Comitative coordination in Capevedean, a Portuguese-based Creole language, differs from comitative coordination in Portuguese and other European languages by the wider range of syntactic categories it conjoins and its insensitivity to the lexical-semantic selection of the main verb. In this respect Capeverdean behaves like with-languages. However, the comitative conjunction ku may not coordinate adjectival or tensed verbal predicates, as well as finite sentences. In this paper it is claimed that the widespread occurrence of ku in Capeverdean is due to its full grammaticalized status as a conjunction, and its impossibility to conjoin predicates and tensed domains is imputed to its comitative meaning: ku conjoins referential arguments or properties to derive a group entity or a compound property; it is excluded from contexts that denote related but independent properties or events and situations.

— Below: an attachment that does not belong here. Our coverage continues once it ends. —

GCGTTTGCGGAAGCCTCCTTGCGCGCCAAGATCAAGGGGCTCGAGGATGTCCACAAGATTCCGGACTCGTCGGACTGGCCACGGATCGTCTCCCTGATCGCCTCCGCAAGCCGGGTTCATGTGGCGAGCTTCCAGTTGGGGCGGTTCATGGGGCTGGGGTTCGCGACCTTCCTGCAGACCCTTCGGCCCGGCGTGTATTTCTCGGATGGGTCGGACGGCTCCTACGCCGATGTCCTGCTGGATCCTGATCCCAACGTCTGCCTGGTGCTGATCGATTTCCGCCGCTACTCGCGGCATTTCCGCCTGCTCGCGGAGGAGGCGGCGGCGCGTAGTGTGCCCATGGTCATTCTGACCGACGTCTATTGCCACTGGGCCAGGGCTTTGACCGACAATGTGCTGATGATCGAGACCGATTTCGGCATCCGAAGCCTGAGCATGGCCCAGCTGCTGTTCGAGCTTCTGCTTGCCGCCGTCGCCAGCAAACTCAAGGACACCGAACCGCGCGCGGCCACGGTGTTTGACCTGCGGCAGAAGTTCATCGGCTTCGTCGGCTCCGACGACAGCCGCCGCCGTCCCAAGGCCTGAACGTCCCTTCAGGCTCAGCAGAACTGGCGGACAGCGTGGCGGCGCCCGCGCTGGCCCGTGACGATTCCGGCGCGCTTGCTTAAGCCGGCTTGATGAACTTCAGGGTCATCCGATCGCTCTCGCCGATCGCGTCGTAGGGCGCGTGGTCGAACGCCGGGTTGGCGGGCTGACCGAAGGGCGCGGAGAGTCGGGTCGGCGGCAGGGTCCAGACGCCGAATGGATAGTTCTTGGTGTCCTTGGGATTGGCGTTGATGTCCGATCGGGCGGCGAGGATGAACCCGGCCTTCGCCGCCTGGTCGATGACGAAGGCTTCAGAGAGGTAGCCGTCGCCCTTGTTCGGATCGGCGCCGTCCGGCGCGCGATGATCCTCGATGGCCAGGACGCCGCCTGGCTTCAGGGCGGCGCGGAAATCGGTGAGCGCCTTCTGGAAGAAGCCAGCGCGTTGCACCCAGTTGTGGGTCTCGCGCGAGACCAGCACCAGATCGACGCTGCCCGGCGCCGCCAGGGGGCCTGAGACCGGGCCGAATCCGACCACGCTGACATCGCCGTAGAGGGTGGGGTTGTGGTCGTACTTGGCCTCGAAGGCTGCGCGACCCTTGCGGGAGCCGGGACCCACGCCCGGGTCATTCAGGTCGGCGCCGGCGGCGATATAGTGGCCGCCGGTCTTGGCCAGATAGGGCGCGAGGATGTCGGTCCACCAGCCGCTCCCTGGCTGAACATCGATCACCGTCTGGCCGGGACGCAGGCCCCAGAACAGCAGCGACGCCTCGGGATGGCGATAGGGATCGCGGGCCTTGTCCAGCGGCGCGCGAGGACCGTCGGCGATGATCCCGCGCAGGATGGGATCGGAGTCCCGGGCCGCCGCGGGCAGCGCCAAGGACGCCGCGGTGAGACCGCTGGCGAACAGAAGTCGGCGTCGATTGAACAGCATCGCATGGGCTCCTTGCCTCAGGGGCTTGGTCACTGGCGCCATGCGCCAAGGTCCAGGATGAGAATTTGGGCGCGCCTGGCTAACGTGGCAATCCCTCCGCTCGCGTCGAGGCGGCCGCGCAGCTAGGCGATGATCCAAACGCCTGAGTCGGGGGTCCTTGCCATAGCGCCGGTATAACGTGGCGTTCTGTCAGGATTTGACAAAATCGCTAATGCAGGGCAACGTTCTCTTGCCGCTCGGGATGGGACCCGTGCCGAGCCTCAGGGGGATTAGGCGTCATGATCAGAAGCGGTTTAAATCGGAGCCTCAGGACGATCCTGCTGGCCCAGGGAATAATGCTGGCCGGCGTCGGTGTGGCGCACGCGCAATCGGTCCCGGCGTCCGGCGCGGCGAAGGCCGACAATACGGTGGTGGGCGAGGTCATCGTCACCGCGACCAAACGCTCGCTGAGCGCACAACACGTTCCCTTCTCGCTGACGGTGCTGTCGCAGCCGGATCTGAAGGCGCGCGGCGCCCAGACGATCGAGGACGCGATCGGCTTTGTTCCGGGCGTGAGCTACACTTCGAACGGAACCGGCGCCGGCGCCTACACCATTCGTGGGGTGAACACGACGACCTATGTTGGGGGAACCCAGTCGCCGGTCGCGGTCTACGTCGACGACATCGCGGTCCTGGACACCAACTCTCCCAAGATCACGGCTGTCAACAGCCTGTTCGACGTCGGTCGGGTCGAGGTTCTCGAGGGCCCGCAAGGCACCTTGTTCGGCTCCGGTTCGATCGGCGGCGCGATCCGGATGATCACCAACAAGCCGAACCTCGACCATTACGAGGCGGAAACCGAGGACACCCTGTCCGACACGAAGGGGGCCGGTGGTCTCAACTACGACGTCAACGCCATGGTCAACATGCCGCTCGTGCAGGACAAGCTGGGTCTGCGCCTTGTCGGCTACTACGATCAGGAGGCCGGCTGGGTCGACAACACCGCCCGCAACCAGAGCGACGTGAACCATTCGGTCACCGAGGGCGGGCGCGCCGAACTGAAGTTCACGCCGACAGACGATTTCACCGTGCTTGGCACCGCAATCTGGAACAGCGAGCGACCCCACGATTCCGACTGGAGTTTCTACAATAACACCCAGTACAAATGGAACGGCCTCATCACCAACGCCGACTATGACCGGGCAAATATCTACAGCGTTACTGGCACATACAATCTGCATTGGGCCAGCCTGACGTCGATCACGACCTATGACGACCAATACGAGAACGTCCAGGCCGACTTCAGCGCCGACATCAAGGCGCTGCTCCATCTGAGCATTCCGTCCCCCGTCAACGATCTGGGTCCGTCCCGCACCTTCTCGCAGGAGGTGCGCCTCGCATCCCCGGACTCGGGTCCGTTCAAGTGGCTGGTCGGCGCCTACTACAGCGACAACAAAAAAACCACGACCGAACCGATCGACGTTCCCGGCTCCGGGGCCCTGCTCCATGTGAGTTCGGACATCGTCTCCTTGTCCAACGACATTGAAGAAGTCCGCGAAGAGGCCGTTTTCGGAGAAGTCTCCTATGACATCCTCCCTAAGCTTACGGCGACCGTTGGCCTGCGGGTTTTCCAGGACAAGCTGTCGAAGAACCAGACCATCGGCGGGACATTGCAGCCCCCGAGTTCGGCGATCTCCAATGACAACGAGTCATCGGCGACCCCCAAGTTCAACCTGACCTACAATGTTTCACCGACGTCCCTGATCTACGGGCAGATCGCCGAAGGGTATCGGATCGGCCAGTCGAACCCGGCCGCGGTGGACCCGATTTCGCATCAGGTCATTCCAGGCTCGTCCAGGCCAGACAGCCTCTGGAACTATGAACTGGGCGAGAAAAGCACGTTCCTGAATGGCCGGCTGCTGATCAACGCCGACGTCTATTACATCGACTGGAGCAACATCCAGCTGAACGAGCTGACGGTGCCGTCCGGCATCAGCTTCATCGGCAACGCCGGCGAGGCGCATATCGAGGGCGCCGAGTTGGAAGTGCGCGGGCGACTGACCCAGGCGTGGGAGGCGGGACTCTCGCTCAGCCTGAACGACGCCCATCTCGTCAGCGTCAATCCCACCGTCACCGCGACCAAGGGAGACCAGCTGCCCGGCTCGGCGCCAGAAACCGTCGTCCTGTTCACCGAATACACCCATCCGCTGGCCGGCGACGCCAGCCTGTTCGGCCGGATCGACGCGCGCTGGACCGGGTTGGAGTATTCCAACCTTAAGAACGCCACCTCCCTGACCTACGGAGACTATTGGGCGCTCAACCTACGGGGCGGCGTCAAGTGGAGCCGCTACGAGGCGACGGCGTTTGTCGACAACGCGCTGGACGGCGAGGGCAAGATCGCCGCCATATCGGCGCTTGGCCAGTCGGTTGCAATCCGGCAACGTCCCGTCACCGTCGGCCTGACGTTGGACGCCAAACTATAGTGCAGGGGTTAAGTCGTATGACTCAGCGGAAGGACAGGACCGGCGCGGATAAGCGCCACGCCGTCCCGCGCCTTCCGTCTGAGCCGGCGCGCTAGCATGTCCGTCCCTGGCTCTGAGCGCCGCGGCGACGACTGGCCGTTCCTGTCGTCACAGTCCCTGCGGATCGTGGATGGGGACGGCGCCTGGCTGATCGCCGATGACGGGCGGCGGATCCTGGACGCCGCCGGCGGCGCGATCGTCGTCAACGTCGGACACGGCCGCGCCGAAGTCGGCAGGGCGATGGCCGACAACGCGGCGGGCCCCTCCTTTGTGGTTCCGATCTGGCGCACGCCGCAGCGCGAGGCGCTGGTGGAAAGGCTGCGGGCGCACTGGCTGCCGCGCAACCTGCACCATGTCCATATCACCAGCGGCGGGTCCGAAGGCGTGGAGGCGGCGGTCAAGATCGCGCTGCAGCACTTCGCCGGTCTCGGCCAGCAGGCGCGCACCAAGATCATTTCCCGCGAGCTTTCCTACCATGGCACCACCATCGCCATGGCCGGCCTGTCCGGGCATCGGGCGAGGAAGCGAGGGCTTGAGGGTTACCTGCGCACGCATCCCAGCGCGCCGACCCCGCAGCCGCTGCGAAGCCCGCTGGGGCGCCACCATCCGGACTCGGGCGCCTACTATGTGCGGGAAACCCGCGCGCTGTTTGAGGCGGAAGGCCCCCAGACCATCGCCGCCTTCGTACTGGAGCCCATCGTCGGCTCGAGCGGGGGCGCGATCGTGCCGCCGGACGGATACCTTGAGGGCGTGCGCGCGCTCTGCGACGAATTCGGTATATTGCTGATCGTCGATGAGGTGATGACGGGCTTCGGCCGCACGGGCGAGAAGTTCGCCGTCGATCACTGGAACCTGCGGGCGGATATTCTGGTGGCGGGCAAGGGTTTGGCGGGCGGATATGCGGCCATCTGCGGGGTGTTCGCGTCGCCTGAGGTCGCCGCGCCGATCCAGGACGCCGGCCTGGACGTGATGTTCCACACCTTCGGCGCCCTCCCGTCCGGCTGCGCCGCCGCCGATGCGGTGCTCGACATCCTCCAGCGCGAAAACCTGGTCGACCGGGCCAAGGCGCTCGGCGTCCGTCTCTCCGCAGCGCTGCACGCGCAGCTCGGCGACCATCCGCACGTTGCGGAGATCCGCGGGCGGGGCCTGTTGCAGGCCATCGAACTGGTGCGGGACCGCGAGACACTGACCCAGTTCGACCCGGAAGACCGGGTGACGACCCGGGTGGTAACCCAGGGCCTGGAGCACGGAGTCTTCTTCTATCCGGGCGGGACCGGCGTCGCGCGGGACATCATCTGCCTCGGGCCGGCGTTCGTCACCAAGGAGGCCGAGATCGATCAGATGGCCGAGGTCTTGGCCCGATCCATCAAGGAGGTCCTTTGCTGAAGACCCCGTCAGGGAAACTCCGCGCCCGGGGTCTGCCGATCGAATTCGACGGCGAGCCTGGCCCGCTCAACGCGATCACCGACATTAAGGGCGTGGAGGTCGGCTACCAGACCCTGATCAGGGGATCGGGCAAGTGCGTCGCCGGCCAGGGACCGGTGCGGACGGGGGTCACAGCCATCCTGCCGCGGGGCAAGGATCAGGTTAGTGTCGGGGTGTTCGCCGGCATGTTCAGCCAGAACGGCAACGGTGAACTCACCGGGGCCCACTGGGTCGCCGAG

Selected Proceedings of the 44th Annual Conference on African Linguistics
edited by Ruth Kramer, Elizabeth C. Zsiga, and One Tlale Boyer
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